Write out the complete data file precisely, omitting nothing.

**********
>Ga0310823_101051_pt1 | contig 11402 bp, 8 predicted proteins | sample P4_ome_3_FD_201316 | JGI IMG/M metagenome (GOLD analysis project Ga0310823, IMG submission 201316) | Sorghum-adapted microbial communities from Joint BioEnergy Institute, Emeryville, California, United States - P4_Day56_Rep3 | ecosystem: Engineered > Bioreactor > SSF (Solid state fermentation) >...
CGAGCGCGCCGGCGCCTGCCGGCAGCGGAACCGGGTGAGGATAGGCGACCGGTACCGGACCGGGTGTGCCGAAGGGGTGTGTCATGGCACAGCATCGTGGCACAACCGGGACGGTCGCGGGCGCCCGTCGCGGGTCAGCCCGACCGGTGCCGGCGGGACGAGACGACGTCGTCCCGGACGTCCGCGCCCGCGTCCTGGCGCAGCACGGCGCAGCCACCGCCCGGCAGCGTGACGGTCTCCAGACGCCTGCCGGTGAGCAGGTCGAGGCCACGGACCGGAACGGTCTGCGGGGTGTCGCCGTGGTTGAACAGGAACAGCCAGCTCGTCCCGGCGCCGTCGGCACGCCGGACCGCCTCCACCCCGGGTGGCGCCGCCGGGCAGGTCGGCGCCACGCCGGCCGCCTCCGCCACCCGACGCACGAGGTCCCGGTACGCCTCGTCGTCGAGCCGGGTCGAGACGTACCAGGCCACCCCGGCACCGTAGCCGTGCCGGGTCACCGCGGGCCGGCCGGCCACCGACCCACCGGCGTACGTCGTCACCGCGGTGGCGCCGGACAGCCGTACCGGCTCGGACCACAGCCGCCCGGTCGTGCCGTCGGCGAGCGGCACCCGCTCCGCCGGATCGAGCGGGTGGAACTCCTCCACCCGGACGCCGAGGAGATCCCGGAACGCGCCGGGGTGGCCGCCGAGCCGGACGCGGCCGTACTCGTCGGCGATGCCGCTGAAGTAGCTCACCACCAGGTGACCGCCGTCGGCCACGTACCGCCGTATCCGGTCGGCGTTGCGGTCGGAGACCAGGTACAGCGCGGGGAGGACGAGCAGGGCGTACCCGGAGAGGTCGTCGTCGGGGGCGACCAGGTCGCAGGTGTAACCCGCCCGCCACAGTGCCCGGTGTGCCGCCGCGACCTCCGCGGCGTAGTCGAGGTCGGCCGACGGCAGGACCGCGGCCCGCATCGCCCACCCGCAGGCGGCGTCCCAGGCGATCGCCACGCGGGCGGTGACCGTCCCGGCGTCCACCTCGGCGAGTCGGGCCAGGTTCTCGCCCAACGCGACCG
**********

>Ga0310823_101051_pt1 | contig 11402 bp, 8 predicted proteins | sample P4_ome_3_FD_201316 | JGI IMG/M metagenome (GOLD analysis project Ga0310823, IMG submission 201316) | Sorghum-adapted microbial communities from Joint BioEnergy Institute, Emeryville, California, United States - P4_Day56_Rep3 | ecosystem: Engineered > Bioreactor > SSF (Solid state fermentation) >...
CGAGCGCGCCGGCGCCTGCCGGCAGCGGAACCGGGTGAGGATAGGCGACCGGTACCGGACCGGGTGTGCCGAAGGGGTGTGTCATGGCACAGCATCGTGGCACAACCGGGACGGTCGCGGGCGCCCGTCGCGGGTCAGCCCGACCGGTGCCGGCGGGACGAGACGACGTCGTCCCGGACGTCCGCGCCCGCGTCCTGGCGCAGCACGGCGCAGCCACCGCCCGGCAGCGTGACGGTCTCCAGACGCCTGCCGGTGAGCAGGTCGAGGCCACGGACCGGAACGGTCTGCGGGGTGTCGCCGTGGTTGAACAGGAACAGCCAGCTCGTCCCGGCGCCGTCGGCACGCCGGACCGCCTCCACCCCGGGTGGCGCCGCCGGGCAGGTCGGCGCCACGCCGGCCGCCTCCGCCACCCGACGCACGAGGTCCCGGTACGCCTCGTCGTCGAGCCGGGTCGAGACGTACCAGGCCACCCCGGCACCGTAGCCGTGCCGGGTCACCGCGGGCCGGCCGGCCACCGACCCACCGGCGTACGTCGTCACCGCGGTGGCGCCGGACAGCCGTACCGGCTCGGACCACAGCCGCCCGGTCGTGCCGTCGGCGAGCGGCACCCGCTCCGCCGGATCGAGCGGGTGGAACTCCTCCACCCGGACGCCGAGGAGATCCCGGAACGCGCCGGGGTGGCCGCCGAGCCGGACGCGGCCGTACTCGTCGGCGATGCCGCTGAAGTAGCTCACCACCAGGTGACCGCCGTCGGCCACGTACCGCCGTATCCGGTCGGCGTTGCGGTCGGAGACCAGGTACAGCGCGGGGAGGACGAGCAGGGCGTACCCGGAGAGGTCGTCGTCGGGGGCGACCAGGTCGCAGGTGTAACCCGCCCGCCACAGTGCCCGGTGTGCCGCCGCGACCTCCGCGGCGTAGTCGAGGTCGGCCGACGGCAGGACCGCGGCCCGCATCGCCCACCCGCAGGCGGCGTCCCAGGCGATCGCCACGCGGGCGGTGACCGTCCCGGCGTCCACCTCGGCGAGTCGGGCCAGGTTCTCGCCCAACGCGACCG